By Thumb

Hitchhiking is very common and some drivers stop even on places where they shouldn't.

Take care to use very a clear gesture with the thumb pointing upwards. A gesture looking like you are pointing to the ground may be mistaken for prostitution solicitation.

As a word of advice, if you are hitch-hiking through the Czech Republic from the south to the German town of Dresden, never go to or past Prague unless you are in a ride going all the way to Dresden. Prague itself has no major and continuous beltway, so residents of the area must maneuver a ring of major and local roads to get around the city from south to north. Therefore the great majority of traffic you will encounter is going into the city. Past Prague, the previously major highway turns into a two-lane mountain road through local villages, in which again, the great majority of traffic is local and international travelers are hesitant to stop.

Try a letter-sized (A4) piece of paper with the destination written on it so it is clearly visible where you would like to go.

By Train

Trains in Czech Republic are operated mostly by state-owned company České Dráhy (Czech Railways, ČD). At Praha–Ostrava line there are two new private operators Regiojet (a subsidiary of Student Agency) and Leo Express with very comfortable and modern trains comparable to European standards.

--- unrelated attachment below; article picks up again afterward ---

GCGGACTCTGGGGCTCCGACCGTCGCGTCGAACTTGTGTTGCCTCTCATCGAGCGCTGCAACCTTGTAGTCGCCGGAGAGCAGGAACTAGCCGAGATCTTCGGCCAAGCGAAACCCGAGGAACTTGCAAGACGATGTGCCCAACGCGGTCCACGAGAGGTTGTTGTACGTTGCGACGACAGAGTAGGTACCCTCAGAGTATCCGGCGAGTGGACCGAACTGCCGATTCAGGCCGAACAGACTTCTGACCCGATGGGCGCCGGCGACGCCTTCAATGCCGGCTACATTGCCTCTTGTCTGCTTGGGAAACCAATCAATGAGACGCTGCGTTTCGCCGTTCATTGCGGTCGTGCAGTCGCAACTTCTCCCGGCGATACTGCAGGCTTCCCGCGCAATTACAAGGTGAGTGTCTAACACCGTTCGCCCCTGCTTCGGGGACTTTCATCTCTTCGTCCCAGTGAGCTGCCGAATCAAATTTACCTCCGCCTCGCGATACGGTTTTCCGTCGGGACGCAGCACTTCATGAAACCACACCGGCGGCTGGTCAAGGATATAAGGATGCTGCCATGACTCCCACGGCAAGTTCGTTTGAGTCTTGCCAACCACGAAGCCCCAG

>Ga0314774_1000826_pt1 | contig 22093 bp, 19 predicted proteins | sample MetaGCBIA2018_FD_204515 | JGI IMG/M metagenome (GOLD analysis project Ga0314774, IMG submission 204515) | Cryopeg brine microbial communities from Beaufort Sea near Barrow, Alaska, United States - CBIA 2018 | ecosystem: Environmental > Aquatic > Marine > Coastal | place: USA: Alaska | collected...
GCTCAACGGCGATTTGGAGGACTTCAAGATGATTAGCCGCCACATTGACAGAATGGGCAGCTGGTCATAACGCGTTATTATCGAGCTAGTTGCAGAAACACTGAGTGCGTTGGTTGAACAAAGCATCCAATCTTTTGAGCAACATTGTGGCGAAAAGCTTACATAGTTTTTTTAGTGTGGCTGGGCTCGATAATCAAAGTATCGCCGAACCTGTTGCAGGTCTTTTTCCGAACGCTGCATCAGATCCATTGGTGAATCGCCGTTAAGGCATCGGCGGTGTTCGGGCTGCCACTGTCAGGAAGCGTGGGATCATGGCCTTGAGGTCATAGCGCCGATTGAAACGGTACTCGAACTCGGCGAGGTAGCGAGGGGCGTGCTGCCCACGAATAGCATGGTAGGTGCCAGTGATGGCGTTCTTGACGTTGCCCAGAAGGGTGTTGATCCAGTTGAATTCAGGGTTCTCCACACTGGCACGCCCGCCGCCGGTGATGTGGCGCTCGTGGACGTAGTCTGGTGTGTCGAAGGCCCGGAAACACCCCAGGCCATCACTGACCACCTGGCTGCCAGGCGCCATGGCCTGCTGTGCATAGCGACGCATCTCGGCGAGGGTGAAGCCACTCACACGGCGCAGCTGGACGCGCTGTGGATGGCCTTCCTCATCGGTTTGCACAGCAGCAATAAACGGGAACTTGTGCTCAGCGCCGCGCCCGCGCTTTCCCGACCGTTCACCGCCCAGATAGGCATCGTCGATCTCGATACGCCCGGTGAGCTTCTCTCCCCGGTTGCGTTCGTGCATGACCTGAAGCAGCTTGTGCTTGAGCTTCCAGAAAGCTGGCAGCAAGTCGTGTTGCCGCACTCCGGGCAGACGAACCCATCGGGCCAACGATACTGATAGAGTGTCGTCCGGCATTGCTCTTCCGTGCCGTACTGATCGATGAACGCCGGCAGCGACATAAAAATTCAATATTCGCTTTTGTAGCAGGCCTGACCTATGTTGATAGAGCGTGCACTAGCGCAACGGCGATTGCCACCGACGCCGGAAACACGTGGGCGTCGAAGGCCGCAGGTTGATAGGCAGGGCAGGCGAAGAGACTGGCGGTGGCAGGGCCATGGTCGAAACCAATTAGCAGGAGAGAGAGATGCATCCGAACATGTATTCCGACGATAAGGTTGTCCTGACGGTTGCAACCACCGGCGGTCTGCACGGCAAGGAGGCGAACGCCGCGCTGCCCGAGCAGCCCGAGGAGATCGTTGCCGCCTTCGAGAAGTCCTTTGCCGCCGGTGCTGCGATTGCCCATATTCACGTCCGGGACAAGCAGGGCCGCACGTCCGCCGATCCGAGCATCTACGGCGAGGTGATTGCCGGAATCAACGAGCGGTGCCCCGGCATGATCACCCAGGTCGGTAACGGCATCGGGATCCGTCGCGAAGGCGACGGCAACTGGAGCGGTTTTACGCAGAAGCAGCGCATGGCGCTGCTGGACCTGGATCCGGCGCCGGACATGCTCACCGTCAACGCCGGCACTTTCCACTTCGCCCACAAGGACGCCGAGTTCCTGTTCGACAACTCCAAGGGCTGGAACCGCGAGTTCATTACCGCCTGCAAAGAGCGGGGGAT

The trains go even to the most remote locations of the Czech Republic and unlike buses, they usually operate regularly during off-peak hours and during weekends. However, outside the modernized main corridors, the standard of travelling is often the same as it was in the 1970's, and therefore it is quite time consuming to get to the provincial towns or villages, the trains tending to meander around the countryside.

Train categories:

The following train categories are recognized and shown in timetables or departure boards:

  • Osobní (Os) - slow local trains, stop everywhere, usually operated by ČD
  • Spěšný (Sp) - faster than "osobní", usually skip little villages, operated by ČD
  • Rychlík (R) - fast trains, stop in major towns, commonly used trains for longer distances, operated by ČD
  • Expres (Ex) - faster and usually a bit cleaner kind of "Rychlík", operated by ČD
  • Intercity (IC) - fast trains coming up to European standards, currently only the RegioJet uses this category, with a compulsory seat reservation
  • LeoExpress (LE) - the LeoExpress has registered its own train category, with a compulsory seat reservation
  • Eurocity (EC) - international fast trains coming up to European standards, stop in major cities only, operated by ČD
  • Supercity or Pendolino (SC) - the fastest tilting trains between Prague and Ostrava, operated by ČD, with a compulsory seat reservation

Train tickets:

The normal train ticket price can be discouraging (roughly CZK 1.40 per km), but Czech Railways (ČD) offer plenty of discounts. Return ticket gives you a 5% discount, and a group of travellers (even two travellers are considered as a "group") is treated roughly as "first person pays full price, others pay half price". Therefore ask for "skupinová sleva" (group discount) and/or "zpáteční sleva" (return discount).